Although higher education tends to be a part of students lives, in many cases college attendance is not the core activity in their lives. For these students, college must compete with employment and family obligations. Distance learning and increasingly sophisticated technology, such as online courses, have changed the possibilities for engaging in higher education and the nature of the educational experience. The traditional four or five-year full-time program at a residential college is no longer the most frequent course of obtaining a college education.

Both the evolving nature of society and the increasingly diverse student body have led to re-conceptualizations of learning outcomes and processes. Higher education must now prepare students to shoulder their moral and ethical responsibility to confront and wrestle with the complex problems they will encounter in the real world. Critical thinking skills, the ability to gather and evaluate evidence, and the ability to communicate orally and in writing are essential learning outcomes if students are to get beyond relativity to make informed judgments. Adult students' abilities to manage their own work, take care of their own families, and contribute to their communities have become increasingly prevalent.

Recent research also indicates that the sources of influence on students' learning are as varied and interconnected as are the ways in which students learn. Current research indicates that students' out-of-class experiences promote critical thinking skills independent of their classroom experiences. This view of learning necessitates the consideration of multiple educational outcomes that include complex cognitive skills, an ability to apply knowledge to practical problems, an appreciation of human differences, and practical competence skills. Teachers must recognize that students are active participants in the learning process and that students approach this process from multiple frameworks. Teachers of today must also realize that students' academic and cognitive development are shaped by their out-of-class experiences as well as their formal academic experiences.

Education reform efforts increasingly emphasize that the traditional transmission of knowledge from teacher to student is no longer sufficient. Teaching students to actively develop knowledge, to evaluate information and evidence, and to become adept at making informed decisions requires modeling these processes and engaging students in practicing them. Trends in undergraduate education in America reveal that there is a movement in perceptions of the faculty member's role in the classroom away from that of the provider of instruction to that of the facilitator of student learning. In this way, students are able to discover and learn for themselves, become members of learning communities as they make discoveries and solve problems.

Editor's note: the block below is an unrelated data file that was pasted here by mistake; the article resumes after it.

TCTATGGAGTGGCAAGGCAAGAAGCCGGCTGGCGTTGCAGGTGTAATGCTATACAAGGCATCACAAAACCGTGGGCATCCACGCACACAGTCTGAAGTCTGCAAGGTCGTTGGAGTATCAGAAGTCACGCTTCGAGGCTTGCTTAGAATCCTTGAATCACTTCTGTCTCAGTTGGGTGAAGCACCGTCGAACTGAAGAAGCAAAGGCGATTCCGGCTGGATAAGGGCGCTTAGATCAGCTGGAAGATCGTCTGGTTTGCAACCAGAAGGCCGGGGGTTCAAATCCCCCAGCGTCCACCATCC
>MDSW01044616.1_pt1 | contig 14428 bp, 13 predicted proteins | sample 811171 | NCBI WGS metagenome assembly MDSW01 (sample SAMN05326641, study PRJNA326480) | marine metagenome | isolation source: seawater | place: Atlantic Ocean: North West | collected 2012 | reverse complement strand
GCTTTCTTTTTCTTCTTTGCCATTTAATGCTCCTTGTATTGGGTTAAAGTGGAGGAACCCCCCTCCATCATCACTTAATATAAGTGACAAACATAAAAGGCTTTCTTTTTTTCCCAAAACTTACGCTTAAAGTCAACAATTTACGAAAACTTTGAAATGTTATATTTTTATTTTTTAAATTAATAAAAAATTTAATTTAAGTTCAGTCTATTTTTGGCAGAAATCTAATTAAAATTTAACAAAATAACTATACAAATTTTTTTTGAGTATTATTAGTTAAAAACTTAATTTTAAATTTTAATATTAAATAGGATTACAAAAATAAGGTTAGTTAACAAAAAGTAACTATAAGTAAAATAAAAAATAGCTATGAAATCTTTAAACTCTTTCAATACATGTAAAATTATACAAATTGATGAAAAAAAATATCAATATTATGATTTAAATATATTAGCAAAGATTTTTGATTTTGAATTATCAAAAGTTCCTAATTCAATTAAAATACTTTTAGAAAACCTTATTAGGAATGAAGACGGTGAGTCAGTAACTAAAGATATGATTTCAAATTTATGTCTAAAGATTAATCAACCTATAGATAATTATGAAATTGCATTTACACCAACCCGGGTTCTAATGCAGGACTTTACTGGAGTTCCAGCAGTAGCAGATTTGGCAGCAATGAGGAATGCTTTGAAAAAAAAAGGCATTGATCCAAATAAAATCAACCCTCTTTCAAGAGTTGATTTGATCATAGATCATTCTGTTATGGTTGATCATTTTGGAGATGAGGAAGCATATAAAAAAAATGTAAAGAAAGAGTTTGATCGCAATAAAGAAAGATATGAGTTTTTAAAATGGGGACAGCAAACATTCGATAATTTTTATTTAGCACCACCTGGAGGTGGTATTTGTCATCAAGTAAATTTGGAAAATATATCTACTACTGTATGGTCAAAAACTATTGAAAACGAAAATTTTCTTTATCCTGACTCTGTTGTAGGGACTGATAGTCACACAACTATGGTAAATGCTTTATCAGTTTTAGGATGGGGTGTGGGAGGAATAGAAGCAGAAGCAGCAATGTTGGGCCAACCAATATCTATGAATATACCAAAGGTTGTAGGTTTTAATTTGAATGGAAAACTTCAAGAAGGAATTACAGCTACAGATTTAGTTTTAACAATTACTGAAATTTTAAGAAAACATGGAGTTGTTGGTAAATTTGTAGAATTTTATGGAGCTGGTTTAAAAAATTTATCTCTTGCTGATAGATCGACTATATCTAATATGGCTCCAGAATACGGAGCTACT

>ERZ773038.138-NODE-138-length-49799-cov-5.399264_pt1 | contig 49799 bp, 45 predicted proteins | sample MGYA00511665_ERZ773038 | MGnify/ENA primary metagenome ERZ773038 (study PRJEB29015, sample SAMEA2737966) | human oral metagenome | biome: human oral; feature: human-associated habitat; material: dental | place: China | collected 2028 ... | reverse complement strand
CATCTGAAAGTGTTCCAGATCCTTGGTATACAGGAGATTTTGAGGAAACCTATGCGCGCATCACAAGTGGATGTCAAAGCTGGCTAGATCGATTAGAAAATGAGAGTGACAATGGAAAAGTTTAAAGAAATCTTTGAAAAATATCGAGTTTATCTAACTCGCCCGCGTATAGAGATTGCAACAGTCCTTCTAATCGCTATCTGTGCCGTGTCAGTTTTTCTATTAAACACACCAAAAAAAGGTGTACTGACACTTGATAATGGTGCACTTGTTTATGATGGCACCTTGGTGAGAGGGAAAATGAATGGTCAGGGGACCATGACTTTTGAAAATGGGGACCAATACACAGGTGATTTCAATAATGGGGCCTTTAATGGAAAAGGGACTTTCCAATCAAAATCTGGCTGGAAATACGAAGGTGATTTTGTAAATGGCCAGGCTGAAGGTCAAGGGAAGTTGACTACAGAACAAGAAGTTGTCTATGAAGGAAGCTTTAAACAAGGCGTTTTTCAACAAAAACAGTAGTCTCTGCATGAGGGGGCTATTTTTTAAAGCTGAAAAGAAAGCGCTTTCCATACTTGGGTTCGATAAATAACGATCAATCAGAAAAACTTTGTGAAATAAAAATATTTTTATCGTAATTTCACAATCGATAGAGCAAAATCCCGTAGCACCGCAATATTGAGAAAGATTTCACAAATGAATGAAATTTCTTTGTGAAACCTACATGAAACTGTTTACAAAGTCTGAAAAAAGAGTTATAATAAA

Collaboration, active engagement, and inclusion characterize some current instructional approaches. Nowadays teachers and students collaborate, as do students and their peers. The old traditional boundaries between the roles, responsibilities, and activities of teachers and learners are eliminated. This collaboration takes place in learning communities in which learners respect one another and work toward common goals for everyone's success. Active engagement involves bringing one's experience to learning, being willing to expand one's understanding, integrating new perspectives into one's thinking, and applying that changed thinking to one's own life. These forms of teaching are inclusive because they invite all students' experiences and thoughts into the learning interaction. This teaching trend revolves around the way educators view knowledge, authority, and learning capability.

The rapid evolution of information technology also plays a part in reshaping the nature of the instructional process. The availability of a vast array of information technologies have significantly increased students' power and opportunities to learn under conditions with limited supervision of an instructor.

However, the educational consequences of technology-enhanced classrooms are as still to be known.

The Vietnam War also spurred many of the changes in the ethical responsibilities of teachers in the past fifty years. From 1968 to 1998 the list of Army values underwent four major revisions, expanding from three to seven in number, and the definition of leadership went from an art to a process, to an essential element of combat power, then back to a process. Classroom instruction in ethics increased from a handful of courses offered intermittently on various posts in the late 1960s to complete core and advanced courses in ethics at West Point, the U.S. Army War College, and the Command and General Staff College. Instruction in medical ethics for Army heath care providers increased to include courses at Walter Reed Army Medical Center and most other Army medical centers and general hospitals.

For around two centuries the American Army paid little attention to the philosophical discipline of ethics. There were courses at West Point in the 19th century in ethics and moral philosophy, however these gave way to more practical courses in leadership and military law by the end of the century. Commanders used the military law, Army regulations, and the advice of staff officers, including the chaplain, to deal with moral… [END OF PREVIEW] . . . READ MORE